On Wednesday, November 11, Moscow published a draft agreement to establish a logistics hub for its navy in the African nation of Sudan.

The agreement, which was signed by Russian Prime Minister Mikhail Mishustin a week earlier on November 6, envisions the hosting of up to 300 Russian troops and four warships at a time, including those equipped with nuclear capability.

The location coordinates of the navy hub, as per the agreement, suggest that it will be located in the city of Port Sudan, which sits more or less equidistant from Egypt, Eritrea and — across the Red Sea — Saudi Arabia.

Russia will also be able to import and export weapons and supplies for the warships with no payment of a duty or tax and no scrutiny from the country’s authorities.

A Project Dating From al-Bashir’s Time

Schemes for such a project are not recent. Omar al-Bashir, who ruled Sudan for three decades until he was overthrown following a coup d’état in 2019, had already made it public in 2017 that he and his Russian counterpart — and key ally — President Vladimir Putin were discussing the prospects of establishing a naval base on the coast of Sudan.

In December of that same year, Russia also signed an agreement with Sudan on developing a nuclear plant in African country. During that time, al-Bashir was still wanted by the International Criminal Court for the Darfur genocide.

Pressed by the West — and, most notably, by the United States — al-Bashir pushed to build stronger ties with Moscow. In his 2017 meeting with Putin, he even offered to construct an airbase for Russia near the Red Sea coast and to re-equip the Sudanese Army with Russian weapons, including SU-30 fighter jets and surface-to-air missiles.

Russia’s Presence in Africa

Russia stands out in Africa as a major supplier of weapons, as it accounts for almost half of the continent’s arms imports. Between 2015 and 2019, 49% of military equipment imported to the continent were from Russia, whereas US arms exports only accounted for 14% and China’s for 13%.

Currently, the Sudanese Army is said to be 60% equipped with Russian — or Soviet — military hardware. Sudan is Russia’s third biggest arms importer in Africa, standing behind Algeria (first) and Egypt.

Russia is also reportedly building military bases in six African countries. According to Bild, a German newspaper, those six countries Central African Republic, Egypt, Eritrea, Madagascar and, besides Sudan, Mozambique.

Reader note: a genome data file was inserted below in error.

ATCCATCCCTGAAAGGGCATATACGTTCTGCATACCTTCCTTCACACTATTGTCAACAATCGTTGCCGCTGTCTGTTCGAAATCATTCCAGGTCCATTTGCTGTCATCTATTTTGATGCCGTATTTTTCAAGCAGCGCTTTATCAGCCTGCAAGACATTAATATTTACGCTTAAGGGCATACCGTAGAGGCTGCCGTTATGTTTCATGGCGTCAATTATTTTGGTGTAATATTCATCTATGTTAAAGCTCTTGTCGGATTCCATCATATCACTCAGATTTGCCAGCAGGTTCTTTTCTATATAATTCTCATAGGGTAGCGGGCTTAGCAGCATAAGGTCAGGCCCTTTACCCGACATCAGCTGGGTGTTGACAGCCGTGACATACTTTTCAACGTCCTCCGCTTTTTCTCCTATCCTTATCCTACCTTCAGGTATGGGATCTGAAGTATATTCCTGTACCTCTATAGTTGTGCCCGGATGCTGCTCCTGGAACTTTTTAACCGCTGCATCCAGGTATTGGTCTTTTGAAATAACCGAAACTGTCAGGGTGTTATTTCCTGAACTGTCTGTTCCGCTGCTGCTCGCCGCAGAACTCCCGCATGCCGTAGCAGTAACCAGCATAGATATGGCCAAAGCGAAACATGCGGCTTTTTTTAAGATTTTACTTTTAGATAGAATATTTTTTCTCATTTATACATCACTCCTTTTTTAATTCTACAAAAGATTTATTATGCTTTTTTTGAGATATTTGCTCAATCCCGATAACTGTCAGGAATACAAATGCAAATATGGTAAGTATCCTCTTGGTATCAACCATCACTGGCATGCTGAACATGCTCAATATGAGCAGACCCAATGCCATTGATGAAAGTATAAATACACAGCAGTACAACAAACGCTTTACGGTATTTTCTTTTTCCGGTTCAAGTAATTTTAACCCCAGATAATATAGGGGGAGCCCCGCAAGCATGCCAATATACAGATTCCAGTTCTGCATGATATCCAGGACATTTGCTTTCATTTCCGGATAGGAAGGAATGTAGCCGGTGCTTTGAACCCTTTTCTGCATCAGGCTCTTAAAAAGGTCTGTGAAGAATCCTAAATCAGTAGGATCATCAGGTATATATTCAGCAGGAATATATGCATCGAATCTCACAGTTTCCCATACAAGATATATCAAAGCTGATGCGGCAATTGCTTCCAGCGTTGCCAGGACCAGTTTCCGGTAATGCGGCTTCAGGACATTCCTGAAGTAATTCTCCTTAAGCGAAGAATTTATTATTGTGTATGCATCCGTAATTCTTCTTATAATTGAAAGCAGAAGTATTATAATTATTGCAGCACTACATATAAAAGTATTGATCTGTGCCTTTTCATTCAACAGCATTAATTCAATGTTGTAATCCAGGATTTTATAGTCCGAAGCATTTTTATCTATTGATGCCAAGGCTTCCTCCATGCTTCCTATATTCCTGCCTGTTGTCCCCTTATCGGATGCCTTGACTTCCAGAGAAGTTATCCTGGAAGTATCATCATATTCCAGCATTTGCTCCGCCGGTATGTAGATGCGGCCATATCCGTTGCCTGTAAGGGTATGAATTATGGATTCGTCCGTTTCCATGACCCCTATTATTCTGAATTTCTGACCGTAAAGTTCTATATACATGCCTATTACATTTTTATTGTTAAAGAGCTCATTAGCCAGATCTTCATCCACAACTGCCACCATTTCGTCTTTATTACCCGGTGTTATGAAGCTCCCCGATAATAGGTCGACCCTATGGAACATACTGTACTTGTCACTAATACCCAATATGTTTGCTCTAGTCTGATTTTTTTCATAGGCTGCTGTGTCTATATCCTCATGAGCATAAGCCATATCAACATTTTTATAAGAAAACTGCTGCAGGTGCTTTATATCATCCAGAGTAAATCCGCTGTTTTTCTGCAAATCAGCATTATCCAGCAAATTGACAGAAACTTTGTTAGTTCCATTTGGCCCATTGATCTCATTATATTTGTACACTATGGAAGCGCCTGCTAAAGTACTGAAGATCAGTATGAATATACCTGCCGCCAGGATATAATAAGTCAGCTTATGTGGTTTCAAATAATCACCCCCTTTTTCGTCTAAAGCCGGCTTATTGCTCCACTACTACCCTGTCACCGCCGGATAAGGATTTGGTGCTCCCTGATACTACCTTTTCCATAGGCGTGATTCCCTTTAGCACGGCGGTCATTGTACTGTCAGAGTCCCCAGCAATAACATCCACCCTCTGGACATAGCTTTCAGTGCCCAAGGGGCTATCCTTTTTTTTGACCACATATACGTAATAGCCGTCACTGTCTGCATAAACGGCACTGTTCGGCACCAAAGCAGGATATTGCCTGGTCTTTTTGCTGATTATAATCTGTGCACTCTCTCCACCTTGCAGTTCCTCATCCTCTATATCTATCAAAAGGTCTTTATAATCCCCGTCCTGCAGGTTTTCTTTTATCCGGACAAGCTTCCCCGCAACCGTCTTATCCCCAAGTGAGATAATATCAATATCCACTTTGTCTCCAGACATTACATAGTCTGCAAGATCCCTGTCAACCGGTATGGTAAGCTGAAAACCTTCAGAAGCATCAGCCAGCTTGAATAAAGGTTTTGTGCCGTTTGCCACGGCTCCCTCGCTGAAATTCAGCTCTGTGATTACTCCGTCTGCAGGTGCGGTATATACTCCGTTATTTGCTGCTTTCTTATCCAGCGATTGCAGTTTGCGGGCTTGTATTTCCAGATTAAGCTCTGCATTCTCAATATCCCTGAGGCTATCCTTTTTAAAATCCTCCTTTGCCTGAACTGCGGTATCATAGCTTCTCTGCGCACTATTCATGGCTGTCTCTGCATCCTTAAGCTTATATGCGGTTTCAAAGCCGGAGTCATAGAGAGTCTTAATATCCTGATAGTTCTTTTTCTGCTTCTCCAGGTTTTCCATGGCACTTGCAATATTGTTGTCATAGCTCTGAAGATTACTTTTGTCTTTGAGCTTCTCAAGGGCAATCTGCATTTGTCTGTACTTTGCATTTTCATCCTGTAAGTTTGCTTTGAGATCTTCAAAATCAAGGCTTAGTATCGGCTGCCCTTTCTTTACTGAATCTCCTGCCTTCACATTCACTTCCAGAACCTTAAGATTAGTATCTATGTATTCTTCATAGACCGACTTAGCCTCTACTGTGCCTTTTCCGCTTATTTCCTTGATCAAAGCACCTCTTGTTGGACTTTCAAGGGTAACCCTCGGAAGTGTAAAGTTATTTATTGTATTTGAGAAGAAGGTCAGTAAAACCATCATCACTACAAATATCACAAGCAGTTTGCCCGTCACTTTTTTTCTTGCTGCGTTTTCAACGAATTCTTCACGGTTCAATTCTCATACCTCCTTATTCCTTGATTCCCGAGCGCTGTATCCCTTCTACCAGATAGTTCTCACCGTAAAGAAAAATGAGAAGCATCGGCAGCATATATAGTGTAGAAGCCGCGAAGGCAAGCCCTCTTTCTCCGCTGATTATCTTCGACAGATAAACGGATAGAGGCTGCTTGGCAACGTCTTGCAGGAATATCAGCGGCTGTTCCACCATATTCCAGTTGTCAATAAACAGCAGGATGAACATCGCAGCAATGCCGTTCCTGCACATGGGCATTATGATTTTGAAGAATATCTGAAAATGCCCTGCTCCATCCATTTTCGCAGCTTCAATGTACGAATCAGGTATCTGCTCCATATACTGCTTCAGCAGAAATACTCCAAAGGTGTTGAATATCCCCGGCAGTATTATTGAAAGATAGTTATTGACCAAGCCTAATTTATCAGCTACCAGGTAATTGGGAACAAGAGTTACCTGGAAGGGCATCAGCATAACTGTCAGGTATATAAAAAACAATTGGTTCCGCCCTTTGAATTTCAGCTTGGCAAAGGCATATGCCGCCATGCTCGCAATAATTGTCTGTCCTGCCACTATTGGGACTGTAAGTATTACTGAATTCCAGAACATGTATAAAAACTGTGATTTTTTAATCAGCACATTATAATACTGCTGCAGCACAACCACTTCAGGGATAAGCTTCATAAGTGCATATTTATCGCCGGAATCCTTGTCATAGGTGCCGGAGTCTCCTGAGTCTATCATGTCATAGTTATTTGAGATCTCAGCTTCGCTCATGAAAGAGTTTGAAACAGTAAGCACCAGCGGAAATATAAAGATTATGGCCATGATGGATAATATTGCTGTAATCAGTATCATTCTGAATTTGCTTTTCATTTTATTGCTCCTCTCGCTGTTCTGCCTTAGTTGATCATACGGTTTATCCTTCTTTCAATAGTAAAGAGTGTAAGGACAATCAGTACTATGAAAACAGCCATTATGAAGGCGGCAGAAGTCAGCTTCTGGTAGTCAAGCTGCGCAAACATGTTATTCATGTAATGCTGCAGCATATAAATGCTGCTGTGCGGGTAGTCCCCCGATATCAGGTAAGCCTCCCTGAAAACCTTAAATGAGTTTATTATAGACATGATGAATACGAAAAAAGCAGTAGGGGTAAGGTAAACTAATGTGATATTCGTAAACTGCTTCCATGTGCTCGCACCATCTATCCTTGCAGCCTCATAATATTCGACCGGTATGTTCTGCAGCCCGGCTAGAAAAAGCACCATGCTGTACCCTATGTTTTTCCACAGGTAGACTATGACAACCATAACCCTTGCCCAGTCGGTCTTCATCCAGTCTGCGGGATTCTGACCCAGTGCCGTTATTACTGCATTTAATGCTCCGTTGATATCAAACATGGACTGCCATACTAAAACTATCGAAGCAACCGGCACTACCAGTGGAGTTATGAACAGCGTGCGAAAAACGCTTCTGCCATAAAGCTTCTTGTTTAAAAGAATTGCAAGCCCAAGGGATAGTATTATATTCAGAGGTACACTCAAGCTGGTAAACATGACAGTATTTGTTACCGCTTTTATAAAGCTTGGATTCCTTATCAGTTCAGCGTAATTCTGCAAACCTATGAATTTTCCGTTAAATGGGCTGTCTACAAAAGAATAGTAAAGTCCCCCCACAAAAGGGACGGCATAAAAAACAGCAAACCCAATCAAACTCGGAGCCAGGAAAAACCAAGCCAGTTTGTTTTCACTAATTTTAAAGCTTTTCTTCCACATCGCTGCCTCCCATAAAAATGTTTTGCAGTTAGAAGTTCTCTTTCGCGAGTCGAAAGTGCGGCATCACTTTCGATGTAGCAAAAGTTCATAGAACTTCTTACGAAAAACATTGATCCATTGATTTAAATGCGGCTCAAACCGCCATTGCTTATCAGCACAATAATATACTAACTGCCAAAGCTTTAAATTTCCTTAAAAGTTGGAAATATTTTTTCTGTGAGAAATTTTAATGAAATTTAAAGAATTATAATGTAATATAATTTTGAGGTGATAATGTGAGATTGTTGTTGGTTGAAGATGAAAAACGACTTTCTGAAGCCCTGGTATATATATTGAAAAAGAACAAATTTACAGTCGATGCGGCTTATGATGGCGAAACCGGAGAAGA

Bordering Sudan in the south, Eritrea is also expecting a similar agreement to build a logistics base for the Russia navy on its coast, which stands closer to Yemen and the Horn of Africa, whereas Egypt had already signed a deal allowing Russian warplanes to use Egyptian military bases.

With or Without al-Bashir

Although Putin supported al-Bashir throughout the period of protests, he nonetheless recognized the interim Military Transitional Council (MTC) immediately after al-Bashir was ousted in April 2019.

The transitional leaders were then feared to pose a bigger challenge for Moscow, as the interim government seemed friendlier to Riyadh and Washington, in contrast to al-Bashir.

Yet the long-awaited naval deal came even shortly after Sudan was urged to normalize its ties with Israel, one of Washington’s major allies in the region, in order to be removed from the US State Sponsors of Terrorism list.

Taking part in a UN anti-piracy effort, the Russian navy is temporarily based in Djibouti, which hosts permanent military bases of major world powers, including the United States and China. But after Djibouti rejected Russia’s request to make the Russian navy’s presence permanent in 2016, Moscow soon approached Khartoum.

Moreover, Russia has also invested significantly in the energy and mineral industries in Sudan, as well as in other African countries. Thus, having its own port in the Red Sea could prove highly profitable.